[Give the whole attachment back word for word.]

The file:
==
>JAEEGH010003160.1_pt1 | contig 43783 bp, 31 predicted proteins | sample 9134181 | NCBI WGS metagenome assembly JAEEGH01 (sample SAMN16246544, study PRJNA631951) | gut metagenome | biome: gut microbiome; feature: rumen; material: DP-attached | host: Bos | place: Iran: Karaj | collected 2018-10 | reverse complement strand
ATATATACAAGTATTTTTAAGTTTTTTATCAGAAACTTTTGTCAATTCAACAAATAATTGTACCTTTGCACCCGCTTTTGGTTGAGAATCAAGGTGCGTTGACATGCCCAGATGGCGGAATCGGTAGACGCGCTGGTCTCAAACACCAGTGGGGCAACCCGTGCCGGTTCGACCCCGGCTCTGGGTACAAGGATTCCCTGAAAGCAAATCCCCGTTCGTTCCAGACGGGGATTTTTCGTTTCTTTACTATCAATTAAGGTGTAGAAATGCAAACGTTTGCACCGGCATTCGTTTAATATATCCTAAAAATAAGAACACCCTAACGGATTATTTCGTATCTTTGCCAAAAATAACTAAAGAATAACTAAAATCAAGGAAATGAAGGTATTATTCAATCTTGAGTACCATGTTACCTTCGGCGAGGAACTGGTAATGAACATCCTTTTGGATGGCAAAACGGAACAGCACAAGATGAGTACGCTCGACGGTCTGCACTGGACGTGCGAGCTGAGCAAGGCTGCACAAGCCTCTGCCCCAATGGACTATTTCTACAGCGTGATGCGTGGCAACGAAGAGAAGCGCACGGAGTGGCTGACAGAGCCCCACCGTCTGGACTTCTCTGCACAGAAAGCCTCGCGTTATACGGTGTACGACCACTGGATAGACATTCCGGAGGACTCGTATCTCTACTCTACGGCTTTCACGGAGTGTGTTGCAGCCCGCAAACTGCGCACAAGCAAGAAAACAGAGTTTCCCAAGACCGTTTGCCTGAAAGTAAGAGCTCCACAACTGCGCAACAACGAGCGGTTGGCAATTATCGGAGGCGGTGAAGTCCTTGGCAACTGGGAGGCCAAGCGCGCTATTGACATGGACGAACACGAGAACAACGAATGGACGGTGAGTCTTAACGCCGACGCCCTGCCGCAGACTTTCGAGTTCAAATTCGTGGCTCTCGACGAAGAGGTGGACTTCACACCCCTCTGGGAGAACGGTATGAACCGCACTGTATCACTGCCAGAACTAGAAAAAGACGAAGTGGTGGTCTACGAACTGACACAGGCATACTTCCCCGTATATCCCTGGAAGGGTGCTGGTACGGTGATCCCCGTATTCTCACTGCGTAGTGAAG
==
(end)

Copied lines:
>JAEEGH010003160.1_pt1 | contig 43783 bp, 31 predicted proteins | sample 9134181 | NCBI WGS metagenome assembly JAEEGH01 (sample SAMN16246544, study PRJNA631951) | gut metagenome | biome: gut microbiome; feature: rumen; material: DP-attached | host: Bos | place: Iran: Karaj | collected 2018-10 | reverse complement strand
ATATATACAAGTATTTTTAAGTTTTTTATCAGAAACTTTTGTCAATTCAACAAATAATTGTACCTTTGCACCCGCTTTTGGTTGAGAATCAAGGTGCGTTGACATGCCCAGATGGCGGAATCGGTAGACGCGCTGGTCTCAAACACCAGTGGGGCAACCCGTGCCGGTTCGACCCCGGCTCTGGGTACAAGGATTCCCTGAAAGCAAATCCCCGTTCGTTCCAGACGGGGATTTTTCGTTTCTTTACTATCAATTAAGGTGTAGAAATGCAAACGTTTGCACCGGCATTCGTTTAATATATCCTAAAAATAAGAACACCCTAACGGATTATTTCGTATCTTTGCCAAAAATAACTAAAGAATAACTAAAATCAAGGAAATGAAGGTATTATTCAATCTTGAGTACCATGTTACCTTCGGCGAGGAACTGGTAATGAACATCCTTTTGGATGGCAAAACGGAACAGCACAAGATGAGTACGCTCGACGGTCTGCACTGGACGTGCGAGCTGAGCAAGGCTGCACAAGCCTCTGCCCCAATGGACTATTTCTACAGCGTGATGCGTGGCAACGAAGAGAAGCGCACGGAGTGGCTGACAGAGCCCCACCGTCTGGACTTCTCTGCACAGAAAGCCTCGCGTTATACGGTGTACGACCACTGGATAGACATTCCGGAGGACTCGTATCTCTACTCTACGGCTTTCACGGAGTGTGTTGCAGCCCGCAAACTGCGCACAAGCAAGAAAACAGAGTTTCCCAAGACCGTTTGCCTGAAAGTAAGAGCTCCACAACTGCGCAACAACGAGCGGTTGGCAATTATCGGAGGCGGTGAAGTCCTTGGCAACTGGGAGGCCAAGCGCGCTATTGACATGGACGAACACGAGAACAACGAATGGACGGTGAGTCTTAACGCCGACGCCCTGCCGCAGACTTTCGAGTTCAAATTCGTGGCTCTCGACGAAGAGGTGGACTTCACACCCCTCTGGGAGAACGGTATGAACCGCACTGTATCACTGCCAGAACTAGAAAAAGACGAAGTGGTGGTCTACGAACTGACACAGGCATACTTCCCCGTATATCCCTGGAAGGGTGCTGGTACGGTGATCCCCGTATTCTCACTGCGTAGTGAAG